Calvary Baptist Church

Known As
American Colonial Revival
Bussard and Bussard
1502 20th Street
Santa Monica, CA 90404

Calvary Baptist Church, located in a monumental American Colonial Revival sanctuary at the corner of 20th and Broadway, celebrated its centennial in August 2020. Its growth from small beginnings reflects the strength and dedication of its members, and their increasing impact upon Santa Monica.

The Conservancy honored the church with a special certificate, recognizing their 100 years of service to the community, enriching the lives of its members and providing leadership to the Santa Monica Civil Rights movement.

Launched at a meeting in a private home on August 3, 1920 at 17th Street and Broadway, the following week the inaugural congregation rented space at the Seventh Day Adventist Church at 1531 6th Street. Through lots of hard work in fundraising, its members succeeded in purchasing this property. However, damage from the 1933 Long Beach earthquake made the structure unsafe, leading to another location search.

After renting space at 20th Street and Olympic Boulevard, the members put a down payment on the old two-story Humphreyโ€™s Hall at 20th Street and Delaware Avenue. Services were held downstairs until the upstairs became vacant; the church then moved upstairs and rented the downstairs space for commercial uses.ย  The property was paid off in 1941.

In 1939, Reverend Welford P. Carter became pastor. Under his leadership, in 1942 the congregation purchased seven lots at the corner of 20th Street and Broadway. Through vigorous fundraising, mainly through church dinners, the congregation was able to liquidate their debt in 1945.ย  When the church was erected in 1947, the congregation numbered 1200.ย  The Christian Education Center, added in 1954, was named for Reverend Carter, whose vision and leadership inspired the congregation.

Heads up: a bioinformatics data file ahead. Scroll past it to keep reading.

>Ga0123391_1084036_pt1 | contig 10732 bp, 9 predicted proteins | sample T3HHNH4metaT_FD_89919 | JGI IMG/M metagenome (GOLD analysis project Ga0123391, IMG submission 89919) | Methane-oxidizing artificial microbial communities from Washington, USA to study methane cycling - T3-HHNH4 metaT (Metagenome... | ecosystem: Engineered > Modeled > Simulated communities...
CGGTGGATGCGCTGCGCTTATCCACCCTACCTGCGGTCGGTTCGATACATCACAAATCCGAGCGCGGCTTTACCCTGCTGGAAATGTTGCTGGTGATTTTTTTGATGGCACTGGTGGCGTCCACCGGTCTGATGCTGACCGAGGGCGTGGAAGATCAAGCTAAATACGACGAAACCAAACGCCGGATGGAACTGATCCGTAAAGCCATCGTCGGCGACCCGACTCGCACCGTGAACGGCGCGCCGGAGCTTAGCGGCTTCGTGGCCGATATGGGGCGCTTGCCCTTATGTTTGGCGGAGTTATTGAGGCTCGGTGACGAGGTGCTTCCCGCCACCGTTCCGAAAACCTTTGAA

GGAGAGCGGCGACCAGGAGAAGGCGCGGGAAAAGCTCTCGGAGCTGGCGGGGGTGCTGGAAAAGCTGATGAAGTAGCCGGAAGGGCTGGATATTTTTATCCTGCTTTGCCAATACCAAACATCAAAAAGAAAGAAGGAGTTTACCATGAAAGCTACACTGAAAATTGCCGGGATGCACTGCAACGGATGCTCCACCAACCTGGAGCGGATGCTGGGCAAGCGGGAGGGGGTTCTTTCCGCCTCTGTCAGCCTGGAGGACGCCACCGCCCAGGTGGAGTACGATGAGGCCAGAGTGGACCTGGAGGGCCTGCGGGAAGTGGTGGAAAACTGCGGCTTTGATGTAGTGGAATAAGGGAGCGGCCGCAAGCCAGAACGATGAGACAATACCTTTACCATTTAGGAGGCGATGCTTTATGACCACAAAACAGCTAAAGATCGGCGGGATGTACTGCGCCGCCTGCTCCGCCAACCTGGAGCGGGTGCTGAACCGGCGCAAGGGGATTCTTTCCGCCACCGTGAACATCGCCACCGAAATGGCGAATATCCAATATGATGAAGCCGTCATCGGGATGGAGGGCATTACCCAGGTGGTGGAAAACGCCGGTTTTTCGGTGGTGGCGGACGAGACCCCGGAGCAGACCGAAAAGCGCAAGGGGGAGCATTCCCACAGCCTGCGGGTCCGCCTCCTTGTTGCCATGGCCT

Reverend Carter rose to become a highly respected and influential Black leader in the city, until his death in 1965.ย  His wife, Blanche was also a community leader; she became the first Black school board president in Santa Monica. They, together with other congregation members, fought for civil rights and desegregation in housing and employment. In the 1960s and โ€˜70s, the church held many rallies for social justice, labor rights and desegregation.

Another prominent church leader, Nat Trives, joined the police department in order to change discrimination policies and became head of the Police Officers Association. Denied the post of police chief, he became a City Councilman and Mayor. As Mayor from 1975-1976, Trives made sure that every city commission had a person of color appointed. His many outstanding civic activities for decades have earned him the appellation of โ€œMr. Santa Monica.โ€

The construction of the Santa Monica Freeway in the 1960s destroyed many Black residences and commercial businesses in its path, scattering members of the congregation throughout the region.ย  However, Calvary Baptist Church continues to be a focal point for the Black community in Santa Monica and beyond. From modest beginnings, their growth and many accomplishments continue to inspire people today.